How Different Cultures Perceive Effective Leadership Cultural differences matter in leadership and the most effective leaders embrace them. In a globalised work environment, having a multinational team is becoming the norm. Whether a leader is “Eastern” or “Western” will influence how they interact with their employees. These differences can be stark and sometimes frustrating.

Jack Welch GE's 4 E and one P curve (StratoServe) This blog had discussed Jack Welch's 4E's and one P in an earlier post; given the interest among blog readers here is some more clarification about the concept. To evaluate managers GE started a system of differentiating managers on performance but were hard pressed to identify the characteristics that differentiated managers on the "Vitality" curve which is essentially a “grading” curve or graph for managers. The word "vitality" is confusing because it refers more to being vital or essential to the organization rather than being "vital" in the "having high energy" sense. In fact,"Energy" is one of the 4 E's but let's go over the 4 E's of GE leadership briefly:

What is Cultural Awareness? How Do I Develop It? Cultural Awareness is the foundation of communication and it involves the ability of standing back from ourselves and becoming aware of our cultural values, beliefs and perceptions. Why do we do things in that way? How do we see the world? Why do we react in that particular way? Cultural awareness becomes central when we have to interact with people from other cultures. People see, interpret and evaluate things in a different ways.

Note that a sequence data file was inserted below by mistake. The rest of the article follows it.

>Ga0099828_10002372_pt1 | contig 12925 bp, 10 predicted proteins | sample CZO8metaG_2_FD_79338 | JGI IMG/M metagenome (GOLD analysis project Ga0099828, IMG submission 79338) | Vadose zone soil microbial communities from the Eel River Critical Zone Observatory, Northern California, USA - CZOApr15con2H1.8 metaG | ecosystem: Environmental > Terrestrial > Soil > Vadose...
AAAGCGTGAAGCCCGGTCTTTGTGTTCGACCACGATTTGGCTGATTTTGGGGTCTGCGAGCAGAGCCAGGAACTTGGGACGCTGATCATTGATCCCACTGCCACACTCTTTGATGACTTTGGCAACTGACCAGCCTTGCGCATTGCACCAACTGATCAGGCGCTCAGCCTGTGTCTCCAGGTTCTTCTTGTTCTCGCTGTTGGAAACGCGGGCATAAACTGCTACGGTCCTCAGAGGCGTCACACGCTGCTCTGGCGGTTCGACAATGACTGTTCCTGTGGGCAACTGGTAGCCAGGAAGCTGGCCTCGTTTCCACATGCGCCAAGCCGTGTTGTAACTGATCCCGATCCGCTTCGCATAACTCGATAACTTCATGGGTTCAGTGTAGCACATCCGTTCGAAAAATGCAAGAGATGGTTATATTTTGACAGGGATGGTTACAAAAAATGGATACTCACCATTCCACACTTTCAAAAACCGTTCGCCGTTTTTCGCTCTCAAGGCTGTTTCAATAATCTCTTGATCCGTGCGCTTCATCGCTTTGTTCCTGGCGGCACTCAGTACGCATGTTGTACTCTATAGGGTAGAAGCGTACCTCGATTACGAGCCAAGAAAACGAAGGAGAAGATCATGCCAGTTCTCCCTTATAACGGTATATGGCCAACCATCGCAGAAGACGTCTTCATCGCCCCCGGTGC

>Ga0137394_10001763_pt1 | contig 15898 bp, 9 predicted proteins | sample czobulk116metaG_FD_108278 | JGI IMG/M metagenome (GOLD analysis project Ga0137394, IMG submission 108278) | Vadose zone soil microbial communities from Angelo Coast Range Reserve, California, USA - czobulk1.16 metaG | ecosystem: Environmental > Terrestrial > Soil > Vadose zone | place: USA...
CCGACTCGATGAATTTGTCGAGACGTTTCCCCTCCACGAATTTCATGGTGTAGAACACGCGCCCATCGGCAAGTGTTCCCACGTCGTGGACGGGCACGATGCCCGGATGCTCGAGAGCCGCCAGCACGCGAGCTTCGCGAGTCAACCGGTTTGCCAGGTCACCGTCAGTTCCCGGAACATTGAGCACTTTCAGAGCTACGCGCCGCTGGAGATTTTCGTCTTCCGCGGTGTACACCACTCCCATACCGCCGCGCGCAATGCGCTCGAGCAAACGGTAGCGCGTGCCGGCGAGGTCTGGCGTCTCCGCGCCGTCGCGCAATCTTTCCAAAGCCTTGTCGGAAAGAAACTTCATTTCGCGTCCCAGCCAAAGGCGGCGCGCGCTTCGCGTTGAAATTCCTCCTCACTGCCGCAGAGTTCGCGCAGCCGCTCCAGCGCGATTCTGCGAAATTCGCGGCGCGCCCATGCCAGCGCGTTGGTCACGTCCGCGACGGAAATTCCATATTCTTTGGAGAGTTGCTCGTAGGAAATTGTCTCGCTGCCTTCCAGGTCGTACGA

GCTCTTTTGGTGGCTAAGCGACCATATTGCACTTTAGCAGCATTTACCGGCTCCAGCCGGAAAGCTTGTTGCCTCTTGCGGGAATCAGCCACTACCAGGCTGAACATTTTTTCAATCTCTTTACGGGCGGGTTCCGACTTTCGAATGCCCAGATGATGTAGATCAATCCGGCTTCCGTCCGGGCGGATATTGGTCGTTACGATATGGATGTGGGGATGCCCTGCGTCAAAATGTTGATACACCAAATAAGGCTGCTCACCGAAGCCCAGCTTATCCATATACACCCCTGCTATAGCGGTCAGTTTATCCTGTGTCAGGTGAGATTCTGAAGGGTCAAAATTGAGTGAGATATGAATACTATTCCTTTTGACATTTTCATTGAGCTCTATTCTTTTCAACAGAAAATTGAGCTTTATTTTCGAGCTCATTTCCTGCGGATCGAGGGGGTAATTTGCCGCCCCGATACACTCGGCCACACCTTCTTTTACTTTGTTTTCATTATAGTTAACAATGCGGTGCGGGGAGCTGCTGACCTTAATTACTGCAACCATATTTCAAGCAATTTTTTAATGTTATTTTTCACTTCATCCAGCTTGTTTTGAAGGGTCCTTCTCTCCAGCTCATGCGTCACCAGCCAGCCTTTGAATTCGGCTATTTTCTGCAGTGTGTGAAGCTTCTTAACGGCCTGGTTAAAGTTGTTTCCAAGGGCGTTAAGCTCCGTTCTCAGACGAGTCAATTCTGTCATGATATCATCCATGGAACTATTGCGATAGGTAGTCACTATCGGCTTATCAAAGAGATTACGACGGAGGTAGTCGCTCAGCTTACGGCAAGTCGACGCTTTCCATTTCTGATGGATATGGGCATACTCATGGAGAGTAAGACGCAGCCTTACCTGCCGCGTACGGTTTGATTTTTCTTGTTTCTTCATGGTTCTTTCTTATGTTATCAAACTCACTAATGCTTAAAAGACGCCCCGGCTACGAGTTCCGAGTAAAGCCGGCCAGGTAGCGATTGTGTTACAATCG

businessinsider How do you know if you’re a fantastic boss? Employees who love you may be a good sign—but not if they love you because you’re way too lenient. Great results, like high sales or fast project turnaround, might indicate a fantastic boss as well—but not if you’re getting great results at the expense of a healthy culture or happy team members. Here are the 12 personality traits of outstanding bosses. Check ’em out, check ’em off, and (if necessary) change your ways. Global Leadership Advancement Center 2014 GLOBAL LEADERSHIP BIBLIOGRAPHYJoyce Osland, Lucas Endowed Professor of Global LeadershipGlobal Leadership Advancement Center (GLAC)School of Global Innovation & LeadershipLucas College and Graduate School of BusinessSan Jose State University This reading list is compiled annually by GLAC. It contains both empirical research and trade books on global leadership and closely related topics. Adler, N.J. (1997).